Subscribe for Newsletters and Discounts
Be the first to receive our thoughtfully written
religious articles and product discounts.
Your interests (Optional)
This will help us make recommendations and send discounts and sale information at times.
By registering, you may receive account related information, our email newsletters and product updates, no more than twice a month. Please read our Privacy Policy for details.
.
By subscribing, you will receive our email newsletters and product updates, no more than twice a month. All emails will be sent by Exotic India using the email address info@exoticindia.com.

Please read our Privacy Policy for details.
|6
Your Cart (0)
Share our website with your friends.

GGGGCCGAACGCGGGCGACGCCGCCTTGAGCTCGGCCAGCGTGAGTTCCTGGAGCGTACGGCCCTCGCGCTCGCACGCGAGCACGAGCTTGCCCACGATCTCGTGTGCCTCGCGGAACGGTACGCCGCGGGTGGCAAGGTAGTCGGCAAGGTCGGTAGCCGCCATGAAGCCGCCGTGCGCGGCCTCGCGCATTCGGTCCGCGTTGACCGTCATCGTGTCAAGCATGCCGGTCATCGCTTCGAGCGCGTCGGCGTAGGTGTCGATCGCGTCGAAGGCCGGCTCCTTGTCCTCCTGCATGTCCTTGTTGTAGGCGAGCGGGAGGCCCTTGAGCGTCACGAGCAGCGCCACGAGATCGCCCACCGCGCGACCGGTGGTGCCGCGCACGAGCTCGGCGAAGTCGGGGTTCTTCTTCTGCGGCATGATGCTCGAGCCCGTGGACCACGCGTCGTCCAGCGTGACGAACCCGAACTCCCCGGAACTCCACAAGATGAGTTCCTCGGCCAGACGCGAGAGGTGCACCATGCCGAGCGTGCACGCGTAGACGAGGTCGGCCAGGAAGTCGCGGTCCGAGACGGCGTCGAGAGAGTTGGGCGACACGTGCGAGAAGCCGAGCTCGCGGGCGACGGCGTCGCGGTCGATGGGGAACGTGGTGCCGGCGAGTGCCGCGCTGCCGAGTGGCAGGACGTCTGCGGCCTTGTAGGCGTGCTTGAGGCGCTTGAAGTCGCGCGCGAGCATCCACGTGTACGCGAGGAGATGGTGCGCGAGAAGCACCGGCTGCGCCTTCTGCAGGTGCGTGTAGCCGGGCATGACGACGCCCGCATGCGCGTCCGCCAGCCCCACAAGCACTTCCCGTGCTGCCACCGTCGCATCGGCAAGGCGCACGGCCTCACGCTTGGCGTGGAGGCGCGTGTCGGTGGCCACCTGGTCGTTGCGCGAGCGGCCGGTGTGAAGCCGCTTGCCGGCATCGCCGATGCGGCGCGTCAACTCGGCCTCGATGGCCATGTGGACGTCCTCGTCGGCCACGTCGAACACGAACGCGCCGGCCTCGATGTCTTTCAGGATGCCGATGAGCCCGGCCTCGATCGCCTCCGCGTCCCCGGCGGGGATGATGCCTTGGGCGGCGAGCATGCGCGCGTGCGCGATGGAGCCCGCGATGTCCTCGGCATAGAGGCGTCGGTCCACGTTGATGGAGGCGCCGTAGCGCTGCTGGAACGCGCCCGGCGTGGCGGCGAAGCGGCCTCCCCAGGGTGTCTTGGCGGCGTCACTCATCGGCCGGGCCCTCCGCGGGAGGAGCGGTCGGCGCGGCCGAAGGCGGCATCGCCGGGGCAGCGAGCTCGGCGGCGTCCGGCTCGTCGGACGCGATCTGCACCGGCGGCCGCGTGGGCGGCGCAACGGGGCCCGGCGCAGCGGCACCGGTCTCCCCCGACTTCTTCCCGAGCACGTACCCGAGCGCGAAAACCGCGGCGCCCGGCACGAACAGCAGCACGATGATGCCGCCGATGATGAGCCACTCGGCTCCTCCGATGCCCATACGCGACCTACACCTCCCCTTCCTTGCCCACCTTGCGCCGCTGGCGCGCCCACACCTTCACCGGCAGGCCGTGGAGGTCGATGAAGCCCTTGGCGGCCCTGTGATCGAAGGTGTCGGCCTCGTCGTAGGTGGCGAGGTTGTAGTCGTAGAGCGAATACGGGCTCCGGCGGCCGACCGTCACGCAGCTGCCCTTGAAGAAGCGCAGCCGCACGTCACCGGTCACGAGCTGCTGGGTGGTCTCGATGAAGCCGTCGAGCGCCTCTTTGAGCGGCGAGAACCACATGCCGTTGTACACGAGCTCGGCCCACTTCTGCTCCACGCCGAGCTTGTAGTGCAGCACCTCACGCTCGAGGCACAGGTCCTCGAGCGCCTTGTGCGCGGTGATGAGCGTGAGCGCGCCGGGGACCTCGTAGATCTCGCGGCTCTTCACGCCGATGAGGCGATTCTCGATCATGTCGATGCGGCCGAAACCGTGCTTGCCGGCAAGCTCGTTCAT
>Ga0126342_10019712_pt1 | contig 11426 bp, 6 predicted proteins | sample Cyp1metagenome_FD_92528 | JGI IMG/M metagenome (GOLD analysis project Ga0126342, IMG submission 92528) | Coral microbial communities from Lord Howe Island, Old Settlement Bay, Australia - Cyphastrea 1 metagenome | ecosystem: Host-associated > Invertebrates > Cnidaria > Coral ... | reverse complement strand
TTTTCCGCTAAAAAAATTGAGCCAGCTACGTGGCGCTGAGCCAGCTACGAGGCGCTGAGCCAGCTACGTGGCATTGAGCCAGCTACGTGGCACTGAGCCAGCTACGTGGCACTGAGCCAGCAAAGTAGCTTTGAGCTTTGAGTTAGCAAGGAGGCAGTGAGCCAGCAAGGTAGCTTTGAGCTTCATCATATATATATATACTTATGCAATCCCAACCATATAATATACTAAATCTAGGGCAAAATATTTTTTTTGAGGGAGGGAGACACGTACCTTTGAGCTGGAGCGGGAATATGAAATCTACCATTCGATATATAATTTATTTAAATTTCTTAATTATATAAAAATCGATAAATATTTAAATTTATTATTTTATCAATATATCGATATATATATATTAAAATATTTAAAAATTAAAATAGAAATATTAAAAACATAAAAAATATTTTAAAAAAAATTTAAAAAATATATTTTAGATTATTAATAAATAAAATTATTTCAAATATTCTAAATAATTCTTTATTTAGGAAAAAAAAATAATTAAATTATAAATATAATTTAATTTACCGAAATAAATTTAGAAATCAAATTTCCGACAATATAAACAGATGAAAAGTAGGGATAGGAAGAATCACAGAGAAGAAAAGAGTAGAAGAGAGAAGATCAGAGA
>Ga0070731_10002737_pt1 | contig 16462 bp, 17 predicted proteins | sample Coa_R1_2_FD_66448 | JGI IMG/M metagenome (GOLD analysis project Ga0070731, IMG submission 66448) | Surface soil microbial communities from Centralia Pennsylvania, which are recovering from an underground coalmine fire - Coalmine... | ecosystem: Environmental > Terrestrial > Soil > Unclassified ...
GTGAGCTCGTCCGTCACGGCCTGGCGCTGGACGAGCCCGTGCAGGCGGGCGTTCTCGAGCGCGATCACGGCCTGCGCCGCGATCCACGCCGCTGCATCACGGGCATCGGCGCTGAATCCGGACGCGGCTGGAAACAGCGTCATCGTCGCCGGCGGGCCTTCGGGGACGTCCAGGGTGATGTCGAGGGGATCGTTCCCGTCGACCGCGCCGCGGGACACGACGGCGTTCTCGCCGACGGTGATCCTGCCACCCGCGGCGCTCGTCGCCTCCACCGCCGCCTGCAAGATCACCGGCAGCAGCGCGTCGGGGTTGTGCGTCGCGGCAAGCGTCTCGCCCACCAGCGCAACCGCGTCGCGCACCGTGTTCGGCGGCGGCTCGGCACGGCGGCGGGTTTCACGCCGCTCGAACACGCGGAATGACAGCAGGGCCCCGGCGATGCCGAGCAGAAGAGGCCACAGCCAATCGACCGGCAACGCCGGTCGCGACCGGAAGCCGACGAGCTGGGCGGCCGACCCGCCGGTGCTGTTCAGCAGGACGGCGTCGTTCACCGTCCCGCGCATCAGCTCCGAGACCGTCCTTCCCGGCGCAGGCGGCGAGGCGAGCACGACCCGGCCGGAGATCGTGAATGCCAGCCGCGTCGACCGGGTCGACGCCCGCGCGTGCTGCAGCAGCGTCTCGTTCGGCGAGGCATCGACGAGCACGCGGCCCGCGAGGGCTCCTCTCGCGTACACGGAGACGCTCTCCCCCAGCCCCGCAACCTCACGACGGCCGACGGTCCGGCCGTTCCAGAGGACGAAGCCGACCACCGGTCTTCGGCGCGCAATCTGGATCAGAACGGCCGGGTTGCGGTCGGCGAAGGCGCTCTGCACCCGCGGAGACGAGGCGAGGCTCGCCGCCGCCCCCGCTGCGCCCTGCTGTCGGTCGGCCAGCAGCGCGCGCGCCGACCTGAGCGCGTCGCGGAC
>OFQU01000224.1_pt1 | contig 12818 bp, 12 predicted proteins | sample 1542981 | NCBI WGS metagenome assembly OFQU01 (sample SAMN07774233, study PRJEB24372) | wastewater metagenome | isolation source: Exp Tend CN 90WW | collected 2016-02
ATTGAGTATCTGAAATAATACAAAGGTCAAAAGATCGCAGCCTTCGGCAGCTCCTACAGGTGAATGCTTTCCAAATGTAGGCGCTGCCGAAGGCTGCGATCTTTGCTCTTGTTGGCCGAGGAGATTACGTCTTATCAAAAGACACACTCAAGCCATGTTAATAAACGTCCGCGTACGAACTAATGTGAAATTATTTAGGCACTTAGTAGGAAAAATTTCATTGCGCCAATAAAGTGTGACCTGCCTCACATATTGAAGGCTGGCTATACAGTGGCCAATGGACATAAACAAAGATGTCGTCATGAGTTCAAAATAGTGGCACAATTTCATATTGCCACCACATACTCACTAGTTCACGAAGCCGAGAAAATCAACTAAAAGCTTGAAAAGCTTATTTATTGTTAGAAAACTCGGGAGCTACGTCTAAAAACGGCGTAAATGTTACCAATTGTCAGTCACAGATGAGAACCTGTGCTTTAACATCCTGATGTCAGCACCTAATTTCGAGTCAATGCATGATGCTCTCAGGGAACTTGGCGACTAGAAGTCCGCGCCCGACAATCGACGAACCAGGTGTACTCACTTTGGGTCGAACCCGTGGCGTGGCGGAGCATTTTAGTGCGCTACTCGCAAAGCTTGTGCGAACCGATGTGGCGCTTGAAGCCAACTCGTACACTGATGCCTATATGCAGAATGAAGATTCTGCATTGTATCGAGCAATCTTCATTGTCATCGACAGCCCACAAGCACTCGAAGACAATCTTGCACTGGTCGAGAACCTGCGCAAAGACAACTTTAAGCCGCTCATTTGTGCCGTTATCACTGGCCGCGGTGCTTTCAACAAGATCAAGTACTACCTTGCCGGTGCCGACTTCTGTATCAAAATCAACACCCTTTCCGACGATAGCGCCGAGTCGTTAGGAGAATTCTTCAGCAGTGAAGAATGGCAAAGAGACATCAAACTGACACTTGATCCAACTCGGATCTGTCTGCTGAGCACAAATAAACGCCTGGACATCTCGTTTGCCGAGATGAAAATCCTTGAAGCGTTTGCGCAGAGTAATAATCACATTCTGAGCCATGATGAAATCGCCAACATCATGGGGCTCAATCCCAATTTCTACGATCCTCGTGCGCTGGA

Email this page to a friend
Sculptures > Hindu > Karttikeya, The Son of Lord Shiva
Displaying 1 of 2635         Previous  |  NextSubscribe to our newsletter and discounts
Karttikeya, The Son of Lord Shiva

Karttikeya, The Son of Lord Shiva

Karttikeya, The Son of Lord Shiva

Availability:
Sold Out
Specifications:

South Indian Temple Wood Carving

34.5 inch x 22.5 inch x 7 inch
10.2 kg
Item Code:
ZAS93
Price:
$995.00   Shipping Free - 4 to 6 days
Notify me when this item is available
Notify me when this item is available
You will be notified when this item is available
Add to Wishlist
Send as e-card
Send as free online greeting card
Karttikeya, The Son of Lord Shiva

Verify the characters on the left

From:
Edit     
You will be informed as and when your card is viewed. Please note that your card will be active in the system for 30 days.

Viewed 3107 times since 16th Dec, 2014